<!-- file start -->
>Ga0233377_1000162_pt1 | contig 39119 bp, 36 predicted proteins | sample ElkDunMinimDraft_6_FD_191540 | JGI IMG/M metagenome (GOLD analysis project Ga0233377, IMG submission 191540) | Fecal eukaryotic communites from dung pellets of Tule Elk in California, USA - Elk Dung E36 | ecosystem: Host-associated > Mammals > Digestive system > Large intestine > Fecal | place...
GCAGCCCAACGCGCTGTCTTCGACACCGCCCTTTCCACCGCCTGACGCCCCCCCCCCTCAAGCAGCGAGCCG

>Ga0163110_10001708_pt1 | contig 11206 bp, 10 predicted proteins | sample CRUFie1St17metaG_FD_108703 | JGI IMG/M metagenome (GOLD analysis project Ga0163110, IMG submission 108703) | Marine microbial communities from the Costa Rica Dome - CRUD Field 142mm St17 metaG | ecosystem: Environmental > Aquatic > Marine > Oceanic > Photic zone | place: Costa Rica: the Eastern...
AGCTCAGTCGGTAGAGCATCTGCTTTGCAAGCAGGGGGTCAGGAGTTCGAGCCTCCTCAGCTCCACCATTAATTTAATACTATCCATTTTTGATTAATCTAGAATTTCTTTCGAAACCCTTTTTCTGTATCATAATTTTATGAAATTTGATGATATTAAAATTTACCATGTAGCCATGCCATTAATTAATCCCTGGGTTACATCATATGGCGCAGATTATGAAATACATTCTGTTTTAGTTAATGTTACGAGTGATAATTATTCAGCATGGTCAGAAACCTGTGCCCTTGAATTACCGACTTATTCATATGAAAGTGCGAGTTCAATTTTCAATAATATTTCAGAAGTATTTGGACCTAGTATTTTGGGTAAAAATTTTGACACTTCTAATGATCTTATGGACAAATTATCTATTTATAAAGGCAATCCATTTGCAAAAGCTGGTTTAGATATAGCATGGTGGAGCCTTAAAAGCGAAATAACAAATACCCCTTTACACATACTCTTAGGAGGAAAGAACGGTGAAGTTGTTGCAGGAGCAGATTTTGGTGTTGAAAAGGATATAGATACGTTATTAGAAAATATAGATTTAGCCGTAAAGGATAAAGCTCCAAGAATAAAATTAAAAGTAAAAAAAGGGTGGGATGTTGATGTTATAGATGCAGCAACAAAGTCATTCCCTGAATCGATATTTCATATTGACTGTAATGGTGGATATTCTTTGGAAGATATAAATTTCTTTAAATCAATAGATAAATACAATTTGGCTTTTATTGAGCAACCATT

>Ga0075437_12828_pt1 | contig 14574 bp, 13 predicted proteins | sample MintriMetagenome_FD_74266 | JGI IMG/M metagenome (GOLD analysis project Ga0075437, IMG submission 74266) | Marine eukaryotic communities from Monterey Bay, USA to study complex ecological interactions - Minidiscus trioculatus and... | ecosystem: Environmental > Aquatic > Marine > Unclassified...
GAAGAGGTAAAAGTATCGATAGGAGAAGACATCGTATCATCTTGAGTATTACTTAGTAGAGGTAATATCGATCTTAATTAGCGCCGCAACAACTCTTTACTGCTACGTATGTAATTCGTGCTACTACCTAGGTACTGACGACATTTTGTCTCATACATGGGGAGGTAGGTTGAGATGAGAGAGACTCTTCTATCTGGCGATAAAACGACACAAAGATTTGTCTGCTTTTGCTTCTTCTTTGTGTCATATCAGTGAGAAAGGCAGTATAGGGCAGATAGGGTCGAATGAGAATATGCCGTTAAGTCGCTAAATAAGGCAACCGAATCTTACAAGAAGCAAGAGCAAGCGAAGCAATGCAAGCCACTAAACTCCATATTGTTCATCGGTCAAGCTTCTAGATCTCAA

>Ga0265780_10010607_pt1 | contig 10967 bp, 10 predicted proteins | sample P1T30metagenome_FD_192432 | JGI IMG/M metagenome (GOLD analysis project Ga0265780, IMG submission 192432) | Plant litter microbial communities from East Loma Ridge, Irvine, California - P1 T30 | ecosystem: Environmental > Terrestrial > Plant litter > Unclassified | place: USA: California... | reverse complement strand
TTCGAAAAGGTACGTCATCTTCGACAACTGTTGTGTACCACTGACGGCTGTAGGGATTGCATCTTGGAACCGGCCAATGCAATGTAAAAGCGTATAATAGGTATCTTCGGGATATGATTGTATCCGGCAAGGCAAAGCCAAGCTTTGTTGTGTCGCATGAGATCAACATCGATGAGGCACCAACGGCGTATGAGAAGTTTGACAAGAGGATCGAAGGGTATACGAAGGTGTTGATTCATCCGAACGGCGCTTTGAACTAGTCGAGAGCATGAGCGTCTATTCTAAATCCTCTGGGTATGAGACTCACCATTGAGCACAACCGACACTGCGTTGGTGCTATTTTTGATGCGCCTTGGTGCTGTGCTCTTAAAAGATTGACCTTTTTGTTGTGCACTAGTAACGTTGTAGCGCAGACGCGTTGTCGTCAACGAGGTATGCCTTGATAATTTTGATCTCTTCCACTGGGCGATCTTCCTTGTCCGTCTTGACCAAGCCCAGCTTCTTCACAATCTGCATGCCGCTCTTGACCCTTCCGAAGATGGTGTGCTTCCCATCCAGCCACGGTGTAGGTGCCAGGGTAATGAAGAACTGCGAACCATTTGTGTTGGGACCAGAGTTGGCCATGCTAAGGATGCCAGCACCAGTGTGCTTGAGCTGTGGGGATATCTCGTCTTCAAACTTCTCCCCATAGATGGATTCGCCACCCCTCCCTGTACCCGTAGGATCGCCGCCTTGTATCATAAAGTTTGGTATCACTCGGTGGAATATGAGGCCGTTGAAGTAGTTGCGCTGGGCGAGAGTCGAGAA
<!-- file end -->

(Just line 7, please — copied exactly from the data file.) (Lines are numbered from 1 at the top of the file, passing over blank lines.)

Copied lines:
>Ga0265780_10010607_pt1 | contig 10967 bp, 10 predicted proteins | sample P1T30metagenome_FD_192432 | JGI IMG/M metagenome (GOLD analysis project Ga0265780, IMG submission 192432) | Plant litter microbial communities from East Loma Ridge, Irvine, California - P1 T30 | ecosystem: Environmental > Terrestrial > Plant litter > Unclassified | place: USA: California... | reverse complement strand